Ottawa’s first heavy snow storm of the season has dropped about 20 cm of snow on the city, prompting the cancellation of school buses and contributing to a number of traffic accidents.
Before the cheering starts among the younger set, schools are still open, so if they can walk it’s not really a snow day.
On Gladstone Avenue snow knocked over a tree and downed power lines.
— Stefan Oliver Keyes (@stefankeyesCTV) November 27, 2013
While the storm played havoc with the roads the white blanket created a winter wonderland, that many Metro readers have snapped photos of.
— Courtney G (@Courter99) November 27, 2013
— Nay Atallah (@NayAtallah) November 27, 2013
— sky chillcott ♡ (@skychillcott) November 27, 2013
— Allison Dixon (@AlliDix613) November 27, 2013
— Kaytlyn Giaccone (@kgiaccone) November 27, 2013
— Russell Barth (@Russell_Barth) November 27, 2013
— Jenn Reynolds (@Jcreynolds80) November 27, 2013
— PRHunter (@PRHunter) November 27, 2013
— Metro Ottawa (@metroottawa) November 27, 2013
— solemom (@solemom) November 27, 2013
— karen keanie (@kkeanie) November 27, 2013
The Weather Network predicts large concentrated snow storms will be the make for an erratic winter.
The network’s Winter Outlook, which was released on Tuesday, is calling for highly variable weather of intense storms followed by long stretches of quiet weather between December and February.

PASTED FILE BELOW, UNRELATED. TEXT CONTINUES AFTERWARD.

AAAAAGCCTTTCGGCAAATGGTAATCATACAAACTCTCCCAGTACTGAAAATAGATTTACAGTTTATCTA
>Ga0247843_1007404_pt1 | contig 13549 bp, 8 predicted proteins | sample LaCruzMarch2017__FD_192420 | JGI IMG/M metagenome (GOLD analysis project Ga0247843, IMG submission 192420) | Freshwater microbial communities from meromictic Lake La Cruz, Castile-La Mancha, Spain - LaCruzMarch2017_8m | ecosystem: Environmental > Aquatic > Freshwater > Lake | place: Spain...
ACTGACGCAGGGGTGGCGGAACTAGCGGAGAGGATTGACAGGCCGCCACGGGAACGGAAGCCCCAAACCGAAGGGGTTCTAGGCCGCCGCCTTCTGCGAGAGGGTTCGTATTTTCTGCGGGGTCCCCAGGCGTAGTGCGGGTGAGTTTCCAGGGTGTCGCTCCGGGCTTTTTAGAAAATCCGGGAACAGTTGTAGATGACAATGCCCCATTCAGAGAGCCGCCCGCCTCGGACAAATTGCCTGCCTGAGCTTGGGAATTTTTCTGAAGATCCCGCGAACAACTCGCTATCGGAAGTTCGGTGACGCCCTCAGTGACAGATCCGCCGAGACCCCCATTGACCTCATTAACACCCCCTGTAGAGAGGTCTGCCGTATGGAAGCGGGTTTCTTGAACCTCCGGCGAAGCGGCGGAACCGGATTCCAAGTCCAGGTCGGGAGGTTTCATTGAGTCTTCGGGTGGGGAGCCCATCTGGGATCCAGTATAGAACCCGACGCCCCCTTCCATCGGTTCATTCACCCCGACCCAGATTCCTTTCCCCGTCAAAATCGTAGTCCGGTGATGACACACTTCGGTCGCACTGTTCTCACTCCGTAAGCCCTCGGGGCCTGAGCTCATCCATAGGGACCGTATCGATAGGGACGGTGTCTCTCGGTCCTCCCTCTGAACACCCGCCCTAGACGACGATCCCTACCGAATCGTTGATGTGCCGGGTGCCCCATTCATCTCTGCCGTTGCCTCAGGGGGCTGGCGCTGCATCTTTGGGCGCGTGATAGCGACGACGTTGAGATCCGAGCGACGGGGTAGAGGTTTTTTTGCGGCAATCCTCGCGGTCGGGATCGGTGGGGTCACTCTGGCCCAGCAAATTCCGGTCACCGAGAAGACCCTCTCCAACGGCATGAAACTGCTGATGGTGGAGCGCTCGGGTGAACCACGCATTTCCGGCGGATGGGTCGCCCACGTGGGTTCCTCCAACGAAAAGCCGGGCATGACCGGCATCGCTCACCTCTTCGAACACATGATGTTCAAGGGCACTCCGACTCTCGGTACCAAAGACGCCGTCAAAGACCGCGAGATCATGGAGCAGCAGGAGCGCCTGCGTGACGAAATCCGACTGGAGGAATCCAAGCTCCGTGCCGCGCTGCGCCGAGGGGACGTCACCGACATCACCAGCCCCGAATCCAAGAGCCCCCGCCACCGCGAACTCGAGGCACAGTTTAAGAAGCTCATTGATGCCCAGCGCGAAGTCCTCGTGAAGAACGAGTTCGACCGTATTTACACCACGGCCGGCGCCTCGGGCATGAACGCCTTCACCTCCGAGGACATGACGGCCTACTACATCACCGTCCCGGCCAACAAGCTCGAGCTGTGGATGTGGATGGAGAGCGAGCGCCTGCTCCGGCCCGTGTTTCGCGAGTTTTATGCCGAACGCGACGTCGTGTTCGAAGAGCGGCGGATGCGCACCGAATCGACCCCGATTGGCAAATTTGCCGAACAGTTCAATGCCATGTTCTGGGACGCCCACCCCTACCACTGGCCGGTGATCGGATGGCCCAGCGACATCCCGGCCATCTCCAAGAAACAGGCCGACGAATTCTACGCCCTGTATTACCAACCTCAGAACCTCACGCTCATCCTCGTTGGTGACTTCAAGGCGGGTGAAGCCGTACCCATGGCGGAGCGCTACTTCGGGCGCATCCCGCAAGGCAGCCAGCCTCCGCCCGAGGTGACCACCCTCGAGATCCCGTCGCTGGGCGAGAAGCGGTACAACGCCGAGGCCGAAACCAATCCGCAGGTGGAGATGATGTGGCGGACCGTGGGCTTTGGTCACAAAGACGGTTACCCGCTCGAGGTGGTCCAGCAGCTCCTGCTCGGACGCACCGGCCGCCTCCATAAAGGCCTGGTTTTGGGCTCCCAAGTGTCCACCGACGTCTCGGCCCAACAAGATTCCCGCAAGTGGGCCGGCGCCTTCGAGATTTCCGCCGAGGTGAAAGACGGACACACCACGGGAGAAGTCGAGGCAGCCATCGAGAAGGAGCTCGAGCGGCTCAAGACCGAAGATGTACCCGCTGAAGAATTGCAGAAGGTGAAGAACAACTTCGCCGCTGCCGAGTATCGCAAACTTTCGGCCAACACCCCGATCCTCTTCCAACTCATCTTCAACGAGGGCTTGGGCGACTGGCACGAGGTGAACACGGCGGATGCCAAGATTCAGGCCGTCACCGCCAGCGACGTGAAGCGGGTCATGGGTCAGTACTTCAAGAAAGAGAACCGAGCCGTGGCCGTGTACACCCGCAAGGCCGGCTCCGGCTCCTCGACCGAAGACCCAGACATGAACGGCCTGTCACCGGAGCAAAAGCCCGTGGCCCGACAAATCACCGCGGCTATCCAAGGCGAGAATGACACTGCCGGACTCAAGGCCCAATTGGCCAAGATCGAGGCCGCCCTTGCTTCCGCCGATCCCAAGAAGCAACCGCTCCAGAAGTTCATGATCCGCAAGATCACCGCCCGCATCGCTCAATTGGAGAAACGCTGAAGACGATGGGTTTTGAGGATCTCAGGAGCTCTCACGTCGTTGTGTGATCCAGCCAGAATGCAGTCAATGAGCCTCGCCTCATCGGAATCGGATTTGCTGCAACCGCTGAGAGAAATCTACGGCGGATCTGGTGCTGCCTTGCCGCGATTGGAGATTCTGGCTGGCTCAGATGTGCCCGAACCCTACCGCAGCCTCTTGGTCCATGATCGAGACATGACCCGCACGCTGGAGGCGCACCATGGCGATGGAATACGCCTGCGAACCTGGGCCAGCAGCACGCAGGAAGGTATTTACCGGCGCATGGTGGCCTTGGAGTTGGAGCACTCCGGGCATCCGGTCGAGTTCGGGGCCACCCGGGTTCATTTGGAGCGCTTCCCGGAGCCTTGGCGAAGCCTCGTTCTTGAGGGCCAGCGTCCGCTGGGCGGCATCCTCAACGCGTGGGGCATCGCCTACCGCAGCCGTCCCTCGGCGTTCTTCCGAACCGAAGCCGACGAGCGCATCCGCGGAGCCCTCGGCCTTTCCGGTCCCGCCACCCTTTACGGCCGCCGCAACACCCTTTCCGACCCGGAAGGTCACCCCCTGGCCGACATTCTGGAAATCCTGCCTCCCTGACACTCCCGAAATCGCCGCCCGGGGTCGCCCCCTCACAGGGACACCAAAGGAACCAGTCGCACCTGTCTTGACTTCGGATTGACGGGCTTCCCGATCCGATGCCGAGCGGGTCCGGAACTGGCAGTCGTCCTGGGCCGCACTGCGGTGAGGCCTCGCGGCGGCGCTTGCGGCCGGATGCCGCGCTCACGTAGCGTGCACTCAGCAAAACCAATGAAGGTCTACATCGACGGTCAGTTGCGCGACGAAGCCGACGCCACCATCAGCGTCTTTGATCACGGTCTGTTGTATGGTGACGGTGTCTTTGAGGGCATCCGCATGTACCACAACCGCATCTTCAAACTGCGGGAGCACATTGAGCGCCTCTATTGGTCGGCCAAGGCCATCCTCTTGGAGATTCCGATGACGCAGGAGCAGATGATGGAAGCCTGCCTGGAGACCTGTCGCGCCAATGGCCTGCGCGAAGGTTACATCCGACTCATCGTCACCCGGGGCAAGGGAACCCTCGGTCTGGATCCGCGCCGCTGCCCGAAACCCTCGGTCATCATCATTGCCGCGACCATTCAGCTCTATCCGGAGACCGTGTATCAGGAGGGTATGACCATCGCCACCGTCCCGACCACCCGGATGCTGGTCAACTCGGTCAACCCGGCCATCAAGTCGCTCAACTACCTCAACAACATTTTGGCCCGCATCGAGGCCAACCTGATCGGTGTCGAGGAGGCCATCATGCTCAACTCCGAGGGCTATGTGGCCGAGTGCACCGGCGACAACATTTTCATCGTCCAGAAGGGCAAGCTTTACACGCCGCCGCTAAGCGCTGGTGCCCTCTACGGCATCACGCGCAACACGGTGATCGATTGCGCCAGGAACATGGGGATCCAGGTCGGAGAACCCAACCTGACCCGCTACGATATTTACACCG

“I’m seeing lengthy periods of active weather with heavy snow and freezing rain, followed by long periods of relative stability,” explained Weather Network meteorologist Elena Lappo. “Like much of the province, Ottawa will receive the average amount of snow, but instead of distributing snowfalls evenly throughout the season, the region will see storms dropping 20-30 centimetres at a time. This will be a good winter for big storms.”
Normal day temps of -4C, and lows of -12C will be the exception. Lappo predicts that we’ll see greater variability in temperatures, with periods of mild weather alternating with storms and bitter cold.
Causing all this unpredictable weather is La Nada, a stable weather system over the lower Pacific that will funnel warm wet air from the lower U.S. into Canada where it collides with colder Arctic air, making the winter of 2013-2014 an epic year for shovelling.
The forecast for the rest of the country is normal in Alberta, Manitoba, Saskatchewan and Ontario, below normal in B.C., above normal in Quebec and the Maritimes and below or at normal in Nunavut, Yukon and the Northwest Territories.